If you’re looking for a Bible Reading plan, Justin Taylor posted today his annual survey of options, “Reading the Whole Bible in 2016.” If you’re looking for more of a pattern for ongoing reading rather than a plan to read the Bible in a year, here’s a simple plan by Drew Hunter summarized in his recent Tweet: “No check-box, no guilt, 2015 Bible-reading plan: two Old Testament, two New Testament chapters per day. Finish a book, pick another.” It just might be for you.
While a read through Justin’s post should surface a good plan for you, here are a few plans to consider:
- Chronological Reading Plan: Reading God’s Story: A Chronological Daily Bible, by George Guthrie is a unique resource. This Bible is published with a one year daily reading plan in mind, ordering the Biblical material chronologically along the Bible’s own narrative framework and includes a reading plan. George Guthrie has also published a one year chronological Bible reading plan, Read the Bible for Life.
- The M’Cheyne Plan with Daily Devotional Commentary: For the Love of God is a two volume series of books written by D.A. Carson providing daily reading to supplement the M’Cheyne reading plan. This plan, named after its designer and Scottish minister in the 1800′s, Robert Murray M’Cheyne, takes you through the Old Testament once and the Psalms and New Testament twice in one year.
- Several Places A Day: Crossway’s Daily Bible Reading Plan is available as a PDF form to print out as a series of bookmarks. This plan gets you through the Bible in a year, reading from several different places in the Bible each day. Crossway has published 10 reading plans to supplement the ESV, including RSS, email, audio, and print versions daily. Also, the Discipleship Journal “Bible Reading Plan,” by NavPress, takes you through the entire Bible by reading from four different places each day.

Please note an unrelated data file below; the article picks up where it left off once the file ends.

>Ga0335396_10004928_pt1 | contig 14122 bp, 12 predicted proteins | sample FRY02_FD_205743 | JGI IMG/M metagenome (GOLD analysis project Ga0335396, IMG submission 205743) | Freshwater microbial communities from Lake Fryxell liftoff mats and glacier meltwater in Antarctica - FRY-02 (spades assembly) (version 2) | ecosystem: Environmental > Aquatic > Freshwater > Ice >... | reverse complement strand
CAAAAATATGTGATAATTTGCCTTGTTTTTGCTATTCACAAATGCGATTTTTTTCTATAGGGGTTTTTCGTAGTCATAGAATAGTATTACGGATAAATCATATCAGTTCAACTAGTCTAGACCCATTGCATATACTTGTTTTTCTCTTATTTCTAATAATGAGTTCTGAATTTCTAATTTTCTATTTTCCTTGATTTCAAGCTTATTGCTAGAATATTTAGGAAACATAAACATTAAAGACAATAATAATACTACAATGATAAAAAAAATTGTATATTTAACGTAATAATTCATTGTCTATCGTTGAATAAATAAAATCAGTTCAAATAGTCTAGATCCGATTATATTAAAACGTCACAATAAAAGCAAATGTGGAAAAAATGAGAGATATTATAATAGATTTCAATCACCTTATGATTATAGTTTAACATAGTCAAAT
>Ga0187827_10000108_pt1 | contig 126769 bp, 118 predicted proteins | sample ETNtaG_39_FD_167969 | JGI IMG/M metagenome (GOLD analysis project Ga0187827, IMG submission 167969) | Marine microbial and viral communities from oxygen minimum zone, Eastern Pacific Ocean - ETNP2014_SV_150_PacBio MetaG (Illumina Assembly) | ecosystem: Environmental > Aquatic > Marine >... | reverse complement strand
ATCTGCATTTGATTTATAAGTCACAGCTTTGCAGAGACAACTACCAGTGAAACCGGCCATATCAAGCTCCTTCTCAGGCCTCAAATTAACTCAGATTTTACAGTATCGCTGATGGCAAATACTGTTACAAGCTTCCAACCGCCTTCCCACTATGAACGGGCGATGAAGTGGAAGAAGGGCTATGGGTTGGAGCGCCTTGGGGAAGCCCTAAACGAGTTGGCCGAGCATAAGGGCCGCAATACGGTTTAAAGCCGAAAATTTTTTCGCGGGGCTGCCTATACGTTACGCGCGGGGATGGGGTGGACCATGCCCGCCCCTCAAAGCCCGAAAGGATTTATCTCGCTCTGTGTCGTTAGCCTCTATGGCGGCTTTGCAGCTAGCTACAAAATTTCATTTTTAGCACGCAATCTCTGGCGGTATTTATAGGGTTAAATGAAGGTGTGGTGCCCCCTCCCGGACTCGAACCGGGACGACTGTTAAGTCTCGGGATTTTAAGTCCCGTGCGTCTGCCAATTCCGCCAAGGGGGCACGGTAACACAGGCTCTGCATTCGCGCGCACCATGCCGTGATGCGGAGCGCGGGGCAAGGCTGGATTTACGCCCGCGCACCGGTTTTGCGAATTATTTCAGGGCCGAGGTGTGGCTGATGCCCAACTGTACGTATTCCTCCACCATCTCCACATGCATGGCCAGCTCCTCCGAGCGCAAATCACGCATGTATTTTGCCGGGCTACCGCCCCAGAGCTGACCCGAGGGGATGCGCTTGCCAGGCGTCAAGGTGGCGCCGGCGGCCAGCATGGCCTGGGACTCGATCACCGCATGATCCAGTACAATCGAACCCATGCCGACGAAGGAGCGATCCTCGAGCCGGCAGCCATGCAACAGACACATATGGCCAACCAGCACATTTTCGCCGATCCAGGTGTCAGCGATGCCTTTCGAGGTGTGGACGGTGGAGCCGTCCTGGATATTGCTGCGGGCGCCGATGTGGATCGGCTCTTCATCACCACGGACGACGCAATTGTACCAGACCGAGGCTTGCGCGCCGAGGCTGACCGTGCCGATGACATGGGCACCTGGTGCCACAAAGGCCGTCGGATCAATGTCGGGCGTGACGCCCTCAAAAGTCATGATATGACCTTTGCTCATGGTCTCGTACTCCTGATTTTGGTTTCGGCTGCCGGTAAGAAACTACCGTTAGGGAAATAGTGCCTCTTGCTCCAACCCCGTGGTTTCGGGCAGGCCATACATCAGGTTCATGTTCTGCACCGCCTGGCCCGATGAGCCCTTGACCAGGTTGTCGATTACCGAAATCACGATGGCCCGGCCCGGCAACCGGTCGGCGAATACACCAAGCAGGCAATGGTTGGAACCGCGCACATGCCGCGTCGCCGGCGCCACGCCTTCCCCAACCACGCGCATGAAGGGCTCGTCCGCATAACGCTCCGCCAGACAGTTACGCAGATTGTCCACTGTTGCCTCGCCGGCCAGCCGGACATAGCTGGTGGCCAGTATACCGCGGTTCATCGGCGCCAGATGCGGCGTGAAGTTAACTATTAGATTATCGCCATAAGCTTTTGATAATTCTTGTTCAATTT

- Just a List of Chapters: The Bible Reading Record, by Don Whitney, is a simple list of every chapter in the Bible. With this, you can read at whatever pace you like and keep track of what you’ve read until you’re through the Bible. This, of course, wouldn’t necessarily be a one year plan, but it could be. To get through the Bible’s 1089 chapters in a year, you need to read an average of 3.25 chapters a day, which comes out to about four chapters per day if you commit to reading five days each week.
- A Plan for Following God’s Redemption Plan: The Bible Eater is a simple one-page print out with a list of every chapter in the Bible of you to read on a certain rhythm and check off as you go. This plan highlights the Bible’s chapters that are especially significant for grasping the Bible’s storyline centered in Christ.